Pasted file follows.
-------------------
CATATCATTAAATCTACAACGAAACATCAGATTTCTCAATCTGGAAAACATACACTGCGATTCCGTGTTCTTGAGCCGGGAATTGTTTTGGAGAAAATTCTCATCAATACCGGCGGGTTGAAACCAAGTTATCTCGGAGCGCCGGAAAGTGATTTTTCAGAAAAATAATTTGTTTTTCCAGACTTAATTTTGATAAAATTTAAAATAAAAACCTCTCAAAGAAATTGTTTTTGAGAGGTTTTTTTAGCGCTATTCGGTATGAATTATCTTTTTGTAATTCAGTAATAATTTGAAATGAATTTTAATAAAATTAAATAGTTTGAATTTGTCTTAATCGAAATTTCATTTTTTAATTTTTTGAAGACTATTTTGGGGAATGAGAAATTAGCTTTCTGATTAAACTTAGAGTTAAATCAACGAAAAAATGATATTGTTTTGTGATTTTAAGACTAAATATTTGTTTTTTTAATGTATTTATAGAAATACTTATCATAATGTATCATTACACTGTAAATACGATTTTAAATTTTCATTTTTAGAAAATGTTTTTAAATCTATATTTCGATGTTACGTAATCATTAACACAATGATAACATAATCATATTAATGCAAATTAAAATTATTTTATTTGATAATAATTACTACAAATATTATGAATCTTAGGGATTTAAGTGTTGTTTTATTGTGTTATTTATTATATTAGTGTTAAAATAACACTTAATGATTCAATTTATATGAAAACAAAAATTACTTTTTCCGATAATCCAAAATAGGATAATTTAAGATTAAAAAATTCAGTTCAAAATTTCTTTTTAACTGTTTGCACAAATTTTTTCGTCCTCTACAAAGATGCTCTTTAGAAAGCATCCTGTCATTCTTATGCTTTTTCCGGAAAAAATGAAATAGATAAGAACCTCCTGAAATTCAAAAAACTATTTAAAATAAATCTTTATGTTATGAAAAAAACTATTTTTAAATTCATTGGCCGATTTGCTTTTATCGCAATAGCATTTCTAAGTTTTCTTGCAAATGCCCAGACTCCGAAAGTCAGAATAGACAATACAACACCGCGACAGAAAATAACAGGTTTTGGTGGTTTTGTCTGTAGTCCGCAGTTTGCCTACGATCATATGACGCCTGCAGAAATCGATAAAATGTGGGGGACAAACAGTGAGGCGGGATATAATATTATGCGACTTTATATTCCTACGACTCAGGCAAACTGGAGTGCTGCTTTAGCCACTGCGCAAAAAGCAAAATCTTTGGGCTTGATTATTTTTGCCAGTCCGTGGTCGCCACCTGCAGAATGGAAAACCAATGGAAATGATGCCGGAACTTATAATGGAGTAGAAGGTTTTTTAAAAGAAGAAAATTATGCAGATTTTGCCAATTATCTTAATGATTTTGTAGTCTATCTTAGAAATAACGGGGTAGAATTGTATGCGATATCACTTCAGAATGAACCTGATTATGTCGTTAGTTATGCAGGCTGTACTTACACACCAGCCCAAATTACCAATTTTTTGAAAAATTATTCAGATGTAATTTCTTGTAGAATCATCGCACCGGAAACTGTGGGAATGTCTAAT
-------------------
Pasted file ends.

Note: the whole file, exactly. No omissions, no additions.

CATATCATTAAATCTACAACGAAACATCAGATTTCTCAATCTGGAAAACATACACTGCGATTCCGTGTTCTTGAGCCGGGAATTGTTTTGGAGAAAATTCTCATCAATACCGGCGGGTTGAAACCAAGTTATCTCGGAGCGCCGGAAAGTGATTTTTCAGAAAAATAATTTGTTTTTCCAGACTTAATTTTGATAAAATTTAAAATAAAAACCTCTCAAAGAAATTGTTTTTGAGAGGTTTTTTTAGCGCTATTCGGTATGAATTATCTTTTTGTAATTCAGTAATAATTTGAAATGAATTTTAATAAAATTAAATAGTTTGAATTTGTCTTAATCGAAATTTCATTTTTTAATTTTTTGAAGACTATTTTGGGGAATGAGAAATTAGCTTTCTGATTAAACTTAGAGTTAAATCAACGAAAAAATGATATTGTTTTGTGATTTTAAGACTAAATATTTGTTTTTTTAATGTATTTATAGAAATACTTATCATAATGTATCATTACACTGTAAATACGATTTTAAATTTTCATTTTTAGAAAATGTTTTTAAATCTATATTTCGATGTTACGTAATCATTAACACAATGATAACATAATCATATTAATGCAAATTAAAATTATTTTATTTGATAATAATTACTACAAATATTATGAATCTTAGGGATTTAAGTGTTGTTTTATTGTGTTATTTATTATATTAGTGTTAAAATAACACTTAATGATTCAATTTATATGAAAACAAAAATTACTTTTTCCGATAATCCAAAATAGGATAATTTAAGATTAAAAAATTCAGTTCAAAATTTCTTTTTAACTGTTTGCACAAATTTTTTCGTCCTCTACAAAGATGCTCTTTAGAAAGCATCCTGTCATTCTTATGCTTTTTCCGGAAAAAATGAAATAGATAAGAACCTCCTGAAATTCAAAAAACTATTTAAAATAAATCTTTATGTTATGAAAAAAACTATTTTTAAATTCATTGGCCGATTTGCTTTTATCGCAATAGCATTTCTAAGTTTTCTTGCAAATGCCCAGACTCCGAAAGTCAGAATAGACAATACAACACCGCGACAGAAAATAACAGGTTTTGGTGGTTTTGTCTGTAGTCCGCAGTTTGCCTACGATCATATGACGCCTGCAGAAATCGATAAAATGTGGGGGACAAACAGTGAGGCGGGATATAATATTATGCGACTTTATATTCCTACGACTCAGGCAAACTGGAGTGCTGCTTTAGCCACTGCGCAAAAAGCAAAATCTTTGGGCTTGATTATTTTTGCCAGTCCGTGGTCGCCACCTGCAGAATGGAAAACCAATGGAAATGATGCCGGAACTTATAATGGAGTAGAAGGTTTTTTAAAAGAAGAAAATTATGCAGATTTTGCCAATTATCTTAATGATTTTGTAGTCTATCTTAGAAATAACGGGGTAGAATTGTATGCGATATCACTTCAGAATGAACCTGATTATGTCGTTAGTTATGCAGGCTGTACTTACACACCAGCCCAAATTACCAATTTTTTGAAAAATTATTCAGATGTAATTTCTTGTAGAATCATCGCACCGGAAACTGTGGGAATGTCTAAT